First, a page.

Creativity Also Is About the Environment and the Culture
Think about this statement: Our ideas are influenced by the input of others.
In a negative sense, if somebody is told that their ideas “just annoy a lot of people,” they might not want to share their ideas with others, even if it means helping an organization avoid a crucial mistake. Likewise, in a fun environment where people freely share ideas, one idea bounces off another and create lots of options.
You cannot confine creativity to a room, ask people to put on their thinking hats and then expect the ideas to flow. The environment has to be created where ideas flow as events happen in real time. It is unrealistic to put somebody in that room who is being told daily to simply follow procedures and not think, and then say, “Voila! Be creative now,” and expect the ideas to flow. So, how can you implement a creativity/innovation program into your organization?
4 Easy Steps to Give Meaning to Creativity and Innovation
1. Create a common language that encourages innovation: I call this moving from the “yeah, but,” to the “yes, and,” culture. It was once said that there were many quality improvement programs, but what you had with Six Sigma was a specific language that people spoke. It is the same with innovation. It is creating a language that makes it part of the overall culture and involves everybody.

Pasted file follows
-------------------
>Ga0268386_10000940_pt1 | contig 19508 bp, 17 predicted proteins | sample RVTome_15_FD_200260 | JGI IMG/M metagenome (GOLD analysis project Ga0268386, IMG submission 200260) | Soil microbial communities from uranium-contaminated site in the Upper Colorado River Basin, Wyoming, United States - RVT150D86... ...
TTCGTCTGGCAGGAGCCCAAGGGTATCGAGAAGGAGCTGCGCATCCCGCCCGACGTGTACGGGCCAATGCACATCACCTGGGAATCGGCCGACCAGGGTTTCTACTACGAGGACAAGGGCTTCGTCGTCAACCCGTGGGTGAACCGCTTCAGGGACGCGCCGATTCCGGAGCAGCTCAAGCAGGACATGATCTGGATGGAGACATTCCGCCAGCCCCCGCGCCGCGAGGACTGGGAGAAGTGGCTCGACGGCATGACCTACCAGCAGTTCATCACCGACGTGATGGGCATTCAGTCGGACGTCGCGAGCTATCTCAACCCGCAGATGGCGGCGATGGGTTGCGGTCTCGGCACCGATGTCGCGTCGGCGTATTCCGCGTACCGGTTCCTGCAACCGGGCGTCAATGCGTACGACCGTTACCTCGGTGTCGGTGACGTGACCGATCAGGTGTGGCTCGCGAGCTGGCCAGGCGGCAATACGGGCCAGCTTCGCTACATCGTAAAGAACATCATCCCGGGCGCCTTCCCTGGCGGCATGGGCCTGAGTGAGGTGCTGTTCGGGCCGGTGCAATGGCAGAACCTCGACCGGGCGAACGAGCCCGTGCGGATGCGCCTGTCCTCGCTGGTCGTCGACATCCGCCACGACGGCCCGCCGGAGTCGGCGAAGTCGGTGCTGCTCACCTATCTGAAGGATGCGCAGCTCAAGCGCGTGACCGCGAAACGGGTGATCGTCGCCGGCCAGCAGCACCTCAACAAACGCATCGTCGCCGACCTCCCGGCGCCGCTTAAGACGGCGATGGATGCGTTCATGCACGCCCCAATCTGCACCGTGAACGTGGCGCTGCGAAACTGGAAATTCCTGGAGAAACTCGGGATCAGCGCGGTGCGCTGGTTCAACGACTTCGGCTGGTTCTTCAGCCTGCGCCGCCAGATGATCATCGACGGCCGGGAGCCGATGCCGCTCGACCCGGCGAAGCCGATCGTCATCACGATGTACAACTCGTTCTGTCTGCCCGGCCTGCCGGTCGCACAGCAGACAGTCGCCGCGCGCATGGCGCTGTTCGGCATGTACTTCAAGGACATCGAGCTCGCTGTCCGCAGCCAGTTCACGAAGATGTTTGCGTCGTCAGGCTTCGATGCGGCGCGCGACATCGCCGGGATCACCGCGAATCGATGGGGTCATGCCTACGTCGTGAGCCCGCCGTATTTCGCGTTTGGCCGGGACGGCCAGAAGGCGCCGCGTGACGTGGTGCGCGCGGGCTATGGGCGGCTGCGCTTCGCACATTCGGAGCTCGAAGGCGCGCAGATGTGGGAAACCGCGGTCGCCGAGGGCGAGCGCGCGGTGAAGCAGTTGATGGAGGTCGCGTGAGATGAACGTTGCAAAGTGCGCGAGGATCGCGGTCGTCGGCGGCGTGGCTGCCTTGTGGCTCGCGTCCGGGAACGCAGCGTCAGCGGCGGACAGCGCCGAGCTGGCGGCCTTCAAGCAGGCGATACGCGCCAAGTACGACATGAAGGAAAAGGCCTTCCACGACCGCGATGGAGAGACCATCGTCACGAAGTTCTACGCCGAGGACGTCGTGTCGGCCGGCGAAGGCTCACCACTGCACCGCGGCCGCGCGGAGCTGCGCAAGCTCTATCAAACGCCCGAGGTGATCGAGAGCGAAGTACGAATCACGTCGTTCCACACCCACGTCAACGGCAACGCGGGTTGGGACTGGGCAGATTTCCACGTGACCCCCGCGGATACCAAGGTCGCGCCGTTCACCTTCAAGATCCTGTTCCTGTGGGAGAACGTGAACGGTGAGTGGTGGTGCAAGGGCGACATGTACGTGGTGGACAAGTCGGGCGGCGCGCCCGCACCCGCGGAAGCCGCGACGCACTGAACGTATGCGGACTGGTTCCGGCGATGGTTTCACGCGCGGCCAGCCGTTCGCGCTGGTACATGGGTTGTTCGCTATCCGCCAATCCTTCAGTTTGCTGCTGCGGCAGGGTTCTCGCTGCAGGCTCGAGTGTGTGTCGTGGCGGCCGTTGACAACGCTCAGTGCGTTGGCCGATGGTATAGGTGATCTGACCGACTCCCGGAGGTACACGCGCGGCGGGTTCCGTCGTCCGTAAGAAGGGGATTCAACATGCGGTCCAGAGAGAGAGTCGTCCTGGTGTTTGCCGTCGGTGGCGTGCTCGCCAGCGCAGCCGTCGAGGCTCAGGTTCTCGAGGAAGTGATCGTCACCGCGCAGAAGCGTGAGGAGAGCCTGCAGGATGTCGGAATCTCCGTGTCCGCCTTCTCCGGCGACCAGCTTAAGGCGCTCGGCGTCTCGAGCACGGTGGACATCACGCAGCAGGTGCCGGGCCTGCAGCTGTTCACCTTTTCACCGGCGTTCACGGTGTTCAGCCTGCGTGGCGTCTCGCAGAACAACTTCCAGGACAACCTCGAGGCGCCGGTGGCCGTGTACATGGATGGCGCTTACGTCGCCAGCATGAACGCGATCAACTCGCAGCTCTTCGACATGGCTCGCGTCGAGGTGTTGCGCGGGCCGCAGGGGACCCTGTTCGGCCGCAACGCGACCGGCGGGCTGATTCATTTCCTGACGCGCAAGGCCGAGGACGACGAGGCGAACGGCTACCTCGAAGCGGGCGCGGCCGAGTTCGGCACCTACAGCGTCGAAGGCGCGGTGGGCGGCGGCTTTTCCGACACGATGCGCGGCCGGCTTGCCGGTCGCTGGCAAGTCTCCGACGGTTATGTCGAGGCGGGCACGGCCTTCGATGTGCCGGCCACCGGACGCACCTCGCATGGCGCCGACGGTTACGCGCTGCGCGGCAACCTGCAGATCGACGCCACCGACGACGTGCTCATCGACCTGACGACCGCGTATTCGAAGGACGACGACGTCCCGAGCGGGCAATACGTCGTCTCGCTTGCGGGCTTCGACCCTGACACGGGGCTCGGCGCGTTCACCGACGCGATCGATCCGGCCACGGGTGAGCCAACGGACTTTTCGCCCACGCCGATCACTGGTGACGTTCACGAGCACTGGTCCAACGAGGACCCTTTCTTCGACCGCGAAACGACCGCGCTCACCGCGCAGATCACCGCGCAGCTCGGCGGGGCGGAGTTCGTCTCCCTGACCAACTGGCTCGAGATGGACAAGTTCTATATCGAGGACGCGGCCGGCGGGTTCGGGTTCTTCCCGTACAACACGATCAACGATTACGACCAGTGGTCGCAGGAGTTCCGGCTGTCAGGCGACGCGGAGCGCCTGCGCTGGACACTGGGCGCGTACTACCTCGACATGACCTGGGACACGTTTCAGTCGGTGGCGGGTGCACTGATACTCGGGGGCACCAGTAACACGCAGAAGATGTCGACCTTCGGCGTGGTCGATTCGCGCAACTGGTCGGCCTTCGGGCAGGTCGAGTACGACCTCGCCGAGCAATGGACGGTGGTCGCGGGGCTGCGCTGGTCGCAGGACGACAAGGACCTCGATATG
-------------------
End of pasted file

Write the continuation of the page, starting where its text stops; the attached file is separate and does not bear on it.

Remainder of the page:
2. Make creativity part of an initiative, not a stand-alone program: By tying it into project management training, a quality initiative, leadership program or performance improvement, people understand its importance and how they can apply it. For instance, you can include a module on innovation as part of project management training that deals specifically how, when and where to use innovation tools to help a project succeed.
3. Help people understand the “box”: You have to understand the box in order to go outside of it. The more people understand the why things are done the way they are, the more innovative they can be. Knowledge transfer and sharing are big topics for organizations as the workplace ages. By creating an environment of innovation, people are encouraged to share because they understand that, instead of it being a threat to their position, it actually makes their position stronger because they also receive ideas and information they can use.
4. Help people to understand the time and place for innovation: I think what scares most organizations is that the constant flow of ideas means nothing ever gets done. I have heard comments like “We don’t believe in creativity for creativity’s sake,” and “If it isn’t broke, why fix it?” I agree with both of these statements. Like all competencies, there is a time and a place for it. Not many of us want airline pilots to be creative and innovative on takeoff and landing. We like that there are procedures to get us on and off the runway. At the same time, if the steward sees something wrong, we do want them to share what is happening with the pilot and help to create a solution so that the plane can land safely.
Creativity is ultimately about making the box cheaper. The problem is you have to create an environment that supports ideas to make it that way.